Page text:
Mayor 1%

Mayor 1%: Rahm Emanuel and the Rise of Chicago’s 99% by Kari Lydersen Haymarket Books, 2013

reviewed by Michael Hirsch

Protesters descended on Rahm Emanuel’s house on July 4 to decry his austerity policies. Credit: Rotating Frame/Flickr

Protesters descended on Rahm Emanuel’s house on July 4 to decry his austerity policies. Credit: Rotating Frame/Flickr

New Yorkers rejoicing in Michael Bloomberg’s departure from office can be grateful for another small favor: they don’t live in Chicago, where residents are stuck for at least two more years with an austerity-mad, street-brawling mayor who wields near absolute power over a City Council far more supine than the one we have here.

Bloomberg, the billionaire CEO, is rarely abusive in public. He speaks well of the city even as he helps friends pick its pocket. When defending neocolonial police action in communities of color, he doesn’t gloat about it — at least not within earshot of the press. Chicago’s sharp-elbowed Mayor Rahm Emanuel is more like the schoolyard bully who brazenly steals your lunch and gives it to the rich kids. Think of him as Bloomberg’s nasty little brother. Same pedigree. Different tack.

Kari Lydersen’s timely Mayor 1%: Rahm Emanuel and the Rise of Chicago’s 99% exhaustively traces the rise of Emanuel, a one-time Clintonista, former congressman and Obama consigliore whose mayoral victory in 2011 changed politics in Chicago from a machine-dominated satrapy where city unions had some small influence to an autocracy where community services were drained, unions frozen out or broken and city workers bludgeoned.

Like Bloomberg, Emanuel drastically cut library hours. He privatized jobs — including cleaning services at O’Hare airport, which were then taken over by funders of Emanuel’s election campaign. As with Bloomberg, he closed schools that needed help and even has his own anti-terrorism Keystone Kops unit, which played a key role in uprooting the local Occupy encampment.

Unlike Mike, he liquidated community-based mental health programs. These and other policies sparked a grassroots rebellion that has driven down his approval ratings to as low as 19 percent and clouded his 2015 re-election prospects. It has become clear to Emanuel’s growing ranks of opponents that, as one protester told Lydersen, “It’s not a question of whether the city is broke. It’s a question of who the city thinks is valuable.”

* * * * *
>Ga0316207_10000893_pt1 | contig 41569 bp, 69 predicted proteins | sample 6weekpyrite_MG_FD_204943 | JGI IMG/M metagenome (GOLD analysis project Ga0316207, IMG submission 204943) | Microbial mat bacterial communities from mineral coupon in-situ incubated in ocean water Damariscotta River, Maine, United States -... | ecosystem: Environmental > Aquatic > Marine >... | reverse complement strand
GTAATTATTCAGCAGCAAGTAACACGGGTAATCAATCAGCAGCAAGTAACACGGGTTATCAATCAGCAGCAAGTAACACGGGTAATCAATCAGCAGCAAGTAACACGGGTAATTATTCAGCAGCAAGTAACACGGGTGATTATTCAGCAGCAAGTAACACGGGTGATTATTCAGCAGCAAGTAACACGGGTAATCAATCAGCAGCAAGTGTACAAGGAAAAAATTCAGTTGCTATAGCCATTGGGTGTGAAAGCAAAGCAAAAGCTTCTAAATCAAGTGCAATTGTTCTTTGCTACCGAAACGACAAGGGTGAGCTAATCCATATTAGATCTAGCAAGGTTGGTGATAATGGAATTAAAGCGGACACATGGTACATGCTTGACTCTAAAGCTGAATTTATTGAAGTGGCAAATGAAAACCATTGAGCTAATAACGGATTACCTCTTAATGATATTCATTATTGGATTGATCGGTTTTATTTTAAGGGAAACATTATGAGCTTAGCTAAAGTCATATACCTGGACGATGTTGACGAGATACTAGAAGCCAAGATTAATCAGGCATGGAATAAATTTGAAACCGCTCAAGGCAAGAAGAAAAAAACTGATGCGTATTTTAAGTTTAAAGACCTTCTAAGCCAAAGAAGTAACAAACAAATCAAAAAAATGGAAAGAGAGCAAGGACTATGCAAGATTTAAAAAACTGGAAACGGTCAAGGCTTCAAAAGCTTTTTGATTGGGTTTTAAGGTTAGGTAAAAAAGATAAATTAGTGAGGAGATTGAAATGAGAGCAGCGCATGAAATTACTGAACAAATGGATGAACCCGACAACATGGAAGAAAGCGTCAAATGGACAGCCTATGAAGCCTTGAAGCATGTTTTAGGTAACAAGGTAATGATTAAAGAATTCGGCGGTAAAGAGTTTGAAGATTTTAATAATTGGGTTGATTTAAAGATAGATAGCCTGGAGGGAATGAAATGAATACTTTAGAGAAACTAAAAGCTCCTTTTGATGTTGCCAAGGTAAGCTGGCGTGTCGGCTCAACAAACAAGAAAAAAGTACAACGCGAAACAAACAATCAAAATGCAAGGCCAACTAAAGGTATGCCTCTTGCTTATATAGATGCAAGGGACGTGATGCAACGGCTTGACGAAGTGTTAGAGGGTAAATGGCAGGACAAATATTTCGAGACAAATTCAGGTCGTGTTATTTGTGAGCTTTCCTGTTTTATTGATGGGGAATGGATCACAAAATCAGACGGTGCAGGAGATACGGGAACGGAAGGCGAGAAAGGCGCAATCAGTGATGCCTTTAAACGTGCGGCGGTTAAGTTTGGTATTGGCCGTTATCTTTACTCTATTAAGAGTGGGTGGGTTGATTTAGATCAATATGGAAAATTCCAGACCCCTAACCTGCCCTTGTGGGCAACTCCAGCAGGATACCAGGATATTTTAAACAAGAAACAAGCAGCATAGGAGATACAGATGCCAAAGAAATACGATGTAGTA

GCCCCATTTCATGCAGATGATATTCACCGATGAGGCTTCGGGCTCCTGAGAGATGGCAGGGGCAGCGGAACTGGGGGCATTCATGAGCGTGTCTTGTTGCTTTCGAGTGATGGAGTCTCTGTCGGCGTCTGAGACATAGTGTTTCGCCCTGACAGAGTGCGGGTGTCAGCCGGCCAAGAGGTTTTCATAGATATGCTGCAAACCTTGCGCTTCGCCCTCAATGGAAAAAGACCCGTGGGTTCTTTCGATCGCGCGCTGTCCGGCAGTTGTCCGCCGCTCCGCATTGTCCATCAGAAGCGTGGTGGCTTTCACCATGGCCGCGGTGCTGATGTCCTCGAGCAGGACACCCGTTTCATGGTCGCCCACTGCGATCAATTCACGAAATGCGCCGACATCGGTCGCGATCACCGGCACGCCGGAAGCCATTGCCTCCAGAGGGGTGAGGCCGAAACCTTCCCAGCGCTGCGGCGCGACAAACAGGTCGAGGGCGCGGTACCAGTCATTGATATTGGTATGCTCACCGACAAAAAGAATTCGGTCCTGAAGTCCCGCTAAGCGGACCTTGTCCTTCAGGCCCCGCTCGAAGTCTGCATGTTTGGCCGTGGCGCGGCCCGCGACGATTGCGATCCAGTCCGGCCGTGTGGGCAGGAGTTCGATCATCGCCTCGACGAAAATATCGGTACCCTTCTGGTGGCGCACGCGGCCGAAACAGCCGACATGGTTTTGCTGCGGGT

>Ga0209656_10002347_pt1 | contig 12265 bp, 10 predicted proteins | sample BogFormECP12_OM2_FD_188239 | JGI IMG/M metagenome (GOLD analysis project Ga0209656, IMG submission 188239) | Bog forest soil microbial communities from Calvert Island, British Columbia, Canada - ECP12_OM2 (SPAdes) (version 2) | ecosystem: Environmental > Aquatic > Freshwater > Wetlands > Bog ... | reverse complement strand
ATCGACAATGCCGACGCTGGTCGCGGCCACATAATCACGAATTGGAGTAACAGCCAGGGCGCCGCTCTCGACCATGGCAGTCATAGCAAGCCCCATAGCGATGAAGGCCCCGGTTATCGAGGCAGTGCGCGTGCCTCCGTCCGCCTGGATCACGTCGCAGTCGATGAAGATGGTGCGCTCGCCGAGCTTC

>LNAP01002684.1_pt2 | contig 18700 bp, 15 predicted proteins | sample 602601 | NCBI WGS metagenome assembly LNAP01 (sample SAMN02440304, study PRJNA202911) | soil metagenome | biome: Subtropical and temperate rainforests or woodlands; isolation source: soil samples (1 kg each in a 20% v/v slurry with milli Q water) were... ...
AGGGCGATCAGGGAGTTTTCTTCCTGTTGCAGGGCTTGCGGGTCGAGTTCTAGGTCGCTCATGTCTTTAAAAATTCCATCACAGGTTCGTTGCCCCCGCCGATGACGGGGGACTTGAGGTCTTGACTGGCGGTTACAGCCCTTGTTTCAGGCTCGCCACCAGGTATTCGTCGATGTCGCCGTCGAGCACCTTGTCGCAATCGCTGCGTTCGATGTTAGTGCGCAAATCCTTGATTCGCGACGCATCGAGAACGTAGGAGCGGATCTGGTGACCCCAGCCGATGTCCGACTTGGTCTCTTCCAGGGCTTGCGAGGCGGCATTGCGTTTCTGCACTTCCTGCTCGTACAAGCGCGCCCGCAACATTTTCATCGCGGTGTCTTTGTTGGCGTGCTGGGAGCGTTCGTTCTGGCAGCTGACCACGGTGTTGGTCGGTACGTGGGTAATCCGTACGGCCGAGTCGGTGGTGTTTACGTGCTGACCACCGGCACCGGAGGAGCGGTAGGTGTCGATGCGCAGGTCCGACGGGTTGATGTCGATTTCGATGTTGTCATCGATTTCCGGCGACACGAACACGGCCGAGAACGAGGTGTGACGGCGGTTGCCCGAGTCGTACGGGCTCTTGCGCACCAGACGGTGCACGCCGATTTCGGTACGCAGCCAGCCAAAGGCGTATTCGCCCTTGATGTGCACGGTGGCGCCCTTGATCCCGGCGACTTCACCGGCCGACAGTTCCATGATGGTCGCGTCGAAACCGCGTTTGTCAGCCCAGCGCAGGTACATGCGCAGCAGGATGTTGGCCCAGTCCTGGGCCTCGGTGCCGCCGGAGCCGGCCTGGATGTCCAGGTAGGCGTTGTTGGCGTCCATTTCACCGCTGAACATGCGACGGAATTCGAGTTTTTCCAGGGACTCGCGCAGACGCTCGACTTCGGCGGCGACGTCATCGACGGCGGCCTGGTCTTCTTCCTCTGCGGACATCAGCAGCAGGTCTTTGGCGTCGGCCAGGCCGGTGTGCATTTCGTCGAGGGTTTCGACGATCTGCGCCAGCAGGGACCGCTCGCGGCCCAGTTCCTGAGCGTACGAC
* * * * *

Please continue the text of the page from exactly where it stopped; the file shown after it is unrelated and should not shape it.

Chicago Politics

Despite its tradition of labor and community radicalism, Chicago politics has never been dominated by reformers. It’s also been racially and ethnically abrasive, with the color line cutting through Chicago politics in ways that make New York’s look like a Quaker meeting. There, as here, the finance, insurance and real estate sector (FIRE) calls the shots.

Lydersen’s exposé of the mayor as an arrogant bully is perfect, and she succeeds brilliantly in setting the stage for the big question: if Rahm Emanuel (and by extension Bloomberg) do palpable harm, whose interests do they help? To a degree she makes the case. She shows Emanuel in his days as a top congressional Democrat playing footsie with the later-to-be-disgraced heads of Fannie Mae and Freddie Mac, the government-sponsored mortgage giants that played a key role in fueling the housing price bubble that preceded the 2008 economic crash. She also covers his unwholesome relationship with a host of investment firms and his nefarious role as head of the Democratic Congressional Campaign Committee in axing viable progressive candidates. It’s a hefty indictment. I’d vote guilty.

What the book doesn’t do is more tightly and instrumentally connect Emanuel to local and national corporate elites. With the Chicago area home to 25 of the Fortune 500 top corporations, just five are mentioned, and only United Airlines prominently. The other four are covered mostly in passing as incidental beneficiaries of the mayor’s largesse. The agenda-setting City Club of Chicago and its grandees are mentioned once.

Still, it’s one book, and it clears the ground for others. There’s also no need to claim a one-to-one relationship between corporate needs and government policy. Often corporations disagree, or have conflicting interests, and the state has to play arbiter. It will be helpful if Lydersen’s work stimulates others to explore the concrete relationships between city politics, public policy and business elites. If, as Marx argued, government functions as the executive committee of the ruling class, then how this executive body functions in practice needs exposing in great detail.

Sadly, no one has skewered Bloomberg with great investigative reportage as Jack Newfield and Wayne Barrett once did with Ed Koch and Rudy Giuliani. Some 800 miles to our west, Lydersen points the way with a terrific muckraking tale of palpable harm to the people of Chicago by a smirking prince of the Democratic Party’s neoliberal Wall Street wing. Lydersen’s exposé is a slam dunk about who’s not empowered, who’s fighting back and why. It should provide a useful point of reference in judging the direction of the new de Blasio administration.

Michael Hirsch is a longtime labor and political writer and a frequent contributor to Talking Union.  This review originally appeared in The Indypendent in the  December 2013 Issue 192

You can read other Talking Union posts by Michael Hirsch here.

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